The Media Hammer

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Posts Tagged ‘AH Belo

If newspapers really are dead, this is why

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I know it’s fashionable to say that a wide variety of things are dead – newspapers, printed books, Elvis, etc.  For the most part the people saying these things have a vested interest in these things being dead sooner rather than later, (except for the fools who keep claiming Elvis is dead – they’re just in denial) declaring things dead at the slightest sign of trouble . 

However, if this is the kind of thing that newspapers are expecting to help save their business maybe they really are dead.  A “new look” for their printed paper is really what these clowns are focused on?  With the quarter that AH Belo, owner of the Providence Journal, just turned in you’d think that their focus would be on new sources of revenue, new delivery methods and new ways of monetizing their content – not rearranging things in a paper whose circulation numbers look uglier by the day. 

I’m sure that the changes at the Journal will be welcomed by some readers, but is this the kind of thing that will increase circulation or help the paper in any meaningful way?  Sure, I guess it could slow the bleeding in their circulation numbers a little bit – but is that a goal that’s worth the resources that likely went into it?  It seems to me that a better use of resources might be increased focus on how to monetize content online – if only so your executive editor doesn’t have to say things like “My favorite three words these days are: I don’t know,” when asked about how the company will charge for their content online.  If I’m an AH Belo shareholder, quotes like that make me want to run for the hills (or at least my broker to sell).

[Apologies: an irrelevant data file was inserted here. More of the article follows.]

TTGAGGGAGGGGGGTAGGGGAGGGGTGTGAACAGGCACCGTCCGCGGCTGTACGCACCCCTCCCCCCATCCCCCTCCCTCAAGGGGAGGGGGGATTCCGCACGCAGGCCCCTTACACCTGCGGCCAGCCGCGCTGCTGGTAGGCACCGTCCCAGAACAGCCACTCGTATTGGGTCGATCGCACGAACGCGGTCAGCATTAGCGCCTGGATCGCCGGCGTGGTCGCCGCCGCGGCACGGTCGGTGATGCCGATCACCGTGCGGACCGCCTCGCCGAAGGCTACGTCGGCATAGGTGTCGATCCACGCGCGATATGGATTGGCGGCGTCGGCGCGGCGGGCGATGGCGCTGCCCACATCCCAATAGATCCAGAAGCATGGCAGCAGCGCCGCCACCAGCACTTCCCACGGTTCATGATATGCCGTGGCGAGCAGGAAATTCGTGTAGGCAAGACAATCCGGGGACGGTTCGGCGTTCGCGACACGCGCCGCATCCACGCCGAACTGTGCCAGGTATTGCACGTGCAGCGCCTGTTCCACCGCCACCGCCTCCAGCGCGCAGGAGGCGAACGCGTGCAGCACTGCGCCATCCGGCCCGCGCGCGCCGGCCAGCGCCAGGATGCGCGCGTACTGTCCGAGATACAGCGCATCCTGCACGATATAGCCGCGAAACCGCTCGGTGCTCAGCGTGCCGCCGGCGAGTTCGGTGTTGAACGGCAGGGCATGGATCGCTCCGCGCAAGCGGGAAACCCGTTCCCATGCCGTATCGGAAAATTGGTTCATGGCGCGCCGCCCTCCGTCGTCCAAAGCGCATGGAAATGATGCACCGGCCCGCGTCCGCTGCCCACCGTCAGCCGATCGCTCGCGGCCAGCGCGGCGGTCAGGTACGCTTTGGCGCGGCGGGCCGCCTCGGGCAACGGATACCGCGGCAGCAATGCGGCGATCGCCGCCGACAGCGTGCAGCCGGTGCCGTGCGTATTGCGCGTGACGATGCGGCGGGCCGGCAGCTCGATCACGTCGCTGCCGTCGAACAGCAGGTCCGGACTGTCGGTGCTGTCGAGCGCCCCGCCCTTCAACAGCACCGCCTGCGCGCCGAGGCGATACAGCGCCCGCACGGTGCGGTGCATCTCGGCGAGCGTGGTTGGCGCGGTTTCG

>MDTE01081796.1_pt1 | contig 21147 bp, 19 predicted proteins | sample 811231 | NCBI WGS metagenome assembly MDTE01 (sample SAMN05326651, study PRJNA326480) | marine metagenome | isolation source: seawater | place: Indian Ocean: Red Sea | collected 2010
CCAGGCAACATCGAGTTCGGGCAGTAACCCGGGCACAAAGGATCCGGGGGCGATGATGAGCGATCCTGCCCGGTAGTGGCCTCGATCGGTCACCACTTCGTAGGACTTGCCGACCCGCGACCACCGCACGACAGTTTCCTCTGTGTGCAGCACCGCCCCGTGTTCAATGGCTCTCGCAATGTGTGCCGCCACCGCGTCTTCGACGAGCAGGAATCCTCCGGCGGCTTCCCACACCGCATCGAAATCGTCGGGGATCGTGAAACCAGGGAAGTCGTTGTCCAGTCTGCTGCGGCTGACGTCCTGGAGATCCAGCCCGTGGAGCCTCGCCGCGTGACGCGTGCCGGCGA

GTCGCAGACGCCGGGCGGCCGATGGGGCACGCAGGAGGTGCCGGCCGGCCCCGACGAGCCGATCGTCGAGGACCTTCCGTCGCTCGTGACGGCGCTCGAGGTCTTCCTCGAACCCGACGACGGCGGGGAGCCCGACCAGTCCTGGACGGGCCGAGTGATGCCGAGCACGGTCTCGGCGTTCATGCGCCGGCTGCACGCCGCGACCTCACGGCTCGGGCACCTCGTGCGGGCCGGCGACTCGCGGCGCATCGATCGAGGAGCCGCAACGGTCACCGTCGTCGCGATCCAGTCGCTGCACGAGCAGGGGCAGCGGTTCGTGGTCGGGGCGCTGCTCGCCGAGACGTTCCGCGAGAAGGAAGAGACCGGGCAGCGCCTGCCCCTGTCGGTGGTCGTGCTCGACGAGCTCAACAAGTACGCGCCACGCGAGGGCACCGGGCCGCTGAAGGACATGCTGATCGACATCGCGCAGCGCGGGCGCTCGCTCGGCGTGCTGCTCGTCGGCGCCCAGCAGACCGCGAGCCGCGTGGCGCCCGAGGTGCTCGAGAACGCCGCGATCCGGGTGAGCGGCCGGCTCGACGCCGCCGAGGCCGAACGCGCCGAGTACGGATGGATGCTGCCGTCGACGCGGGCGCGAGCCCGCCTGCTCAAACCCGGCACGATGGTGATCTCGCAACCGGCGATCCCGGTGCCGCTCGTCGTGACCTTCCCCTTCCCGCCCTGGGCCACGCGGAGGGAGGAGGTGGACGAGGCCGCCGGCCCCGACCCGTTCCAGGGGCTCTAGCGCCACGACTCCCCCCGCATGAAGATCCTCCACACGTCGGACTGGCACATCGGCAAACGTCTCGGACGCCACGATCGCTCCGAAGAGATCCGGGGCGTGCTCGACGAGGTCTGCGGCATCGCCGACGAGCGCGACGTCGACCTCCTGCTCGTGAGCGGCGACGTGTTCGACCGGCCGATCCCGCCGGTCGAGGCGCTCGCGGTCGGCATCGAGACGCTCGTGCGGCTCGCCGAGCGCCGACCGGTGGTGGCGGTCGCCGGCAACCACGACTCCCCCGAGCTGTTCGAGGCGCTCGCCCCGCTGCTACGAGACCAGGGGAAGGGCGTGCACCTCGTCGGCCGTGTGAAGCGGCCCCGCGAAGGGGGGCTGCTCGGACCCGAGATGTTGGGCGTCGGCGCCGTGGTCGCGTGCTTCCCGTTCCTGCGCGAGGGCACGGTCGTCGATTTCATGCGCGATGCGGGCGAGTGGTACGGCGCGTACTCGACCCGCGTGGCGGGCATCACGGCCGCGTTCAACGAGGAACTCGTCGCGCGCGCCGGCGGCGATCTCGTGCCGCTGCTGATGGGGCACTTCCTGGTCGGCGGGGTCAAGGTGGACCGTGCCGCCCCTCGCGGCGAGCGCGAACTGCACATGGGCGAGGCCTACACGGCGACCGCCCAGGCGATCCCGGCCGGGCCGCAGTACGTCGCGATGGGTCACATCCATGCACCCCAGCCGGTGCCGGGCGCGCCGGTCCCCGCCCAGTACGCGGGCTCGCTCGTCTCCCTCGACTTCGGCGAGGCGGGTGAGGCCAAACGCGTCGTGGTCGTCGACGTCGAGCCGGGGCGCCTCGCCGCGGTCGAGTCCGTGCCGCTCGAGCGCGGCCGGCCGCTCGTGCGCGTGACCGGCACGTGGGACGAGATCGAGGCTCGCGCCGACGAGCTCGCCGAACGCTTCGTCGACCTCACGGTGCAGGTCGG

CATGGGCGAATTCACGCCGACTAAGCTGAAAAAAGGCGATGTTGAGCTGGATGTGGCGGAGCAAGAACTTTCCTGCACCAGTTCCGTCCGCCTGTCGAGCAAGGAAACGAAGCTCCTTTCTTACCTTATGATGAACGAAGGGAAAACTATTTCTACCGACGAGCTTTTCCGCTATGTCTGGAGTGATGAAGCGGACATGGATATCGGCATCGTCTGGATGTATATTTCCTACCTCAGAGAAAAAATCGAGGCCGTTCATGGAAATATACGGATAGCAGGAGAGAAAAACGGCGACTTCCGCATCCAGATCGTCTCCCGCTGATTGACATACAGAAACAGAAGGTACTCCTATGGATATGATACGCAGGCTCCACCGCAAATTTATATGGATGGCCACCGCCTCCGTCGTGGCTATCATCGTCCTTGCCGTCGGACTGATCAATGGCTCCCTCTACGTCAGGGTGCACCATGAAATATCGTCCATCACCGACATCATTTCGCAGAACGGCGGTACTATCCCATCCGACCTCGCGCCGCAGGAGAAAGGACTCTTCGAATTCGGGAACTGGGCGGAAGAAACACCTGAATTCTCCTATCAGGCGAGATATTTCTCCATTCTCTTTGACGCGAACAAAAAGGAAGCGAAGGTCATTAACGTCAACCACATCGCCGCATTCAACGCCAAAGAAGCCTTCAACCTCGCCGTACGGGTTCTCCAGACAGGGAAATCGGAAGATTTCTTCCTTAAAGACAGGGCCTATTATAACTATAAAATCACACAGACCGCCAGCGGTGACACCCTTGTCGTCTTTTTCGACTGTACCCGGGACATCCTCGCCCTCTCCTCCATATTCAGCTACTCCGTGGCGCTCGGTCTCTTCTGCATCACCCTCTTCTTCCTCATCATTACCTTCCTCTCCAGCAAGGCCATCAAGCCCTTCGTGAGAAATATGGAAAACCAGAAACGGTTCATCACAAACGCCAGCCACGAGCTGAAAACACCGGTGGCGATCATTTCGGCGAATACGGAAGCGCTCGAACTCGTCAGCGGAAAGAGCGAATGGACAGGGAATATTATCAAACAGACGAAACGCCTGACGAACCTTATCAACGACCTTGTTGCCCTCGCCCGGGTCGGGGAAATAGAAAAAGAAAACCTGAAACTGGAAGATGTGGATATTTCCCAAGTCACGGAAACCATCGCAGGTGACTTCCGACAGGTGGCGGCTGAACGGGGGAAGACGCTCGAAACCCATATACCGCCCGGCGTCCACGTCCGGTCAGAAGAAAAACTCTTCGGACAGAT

I’m not sure how long newspapers are going to remain clueless on issues like whether or how to charge for their content,  but I do know that focusing on making trivial changes to your printed paper won’t produce the answer.

If newspapers are going to survive they need to shift their focus from things intended to effect small changes on print circulation to how they are going to make money in the future – craigslist isn’t going away, classified ads aren’t coming back, and circulation numbers aren’t going to improve (especially for papers like the Providence Journal, and similar papers around the country).  I’d love to see newspapers survive, I love to read – but seeing executives focus on trivial changes like this has me worried.

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Written by kevinbums

November 1, 2009 at 2:26 am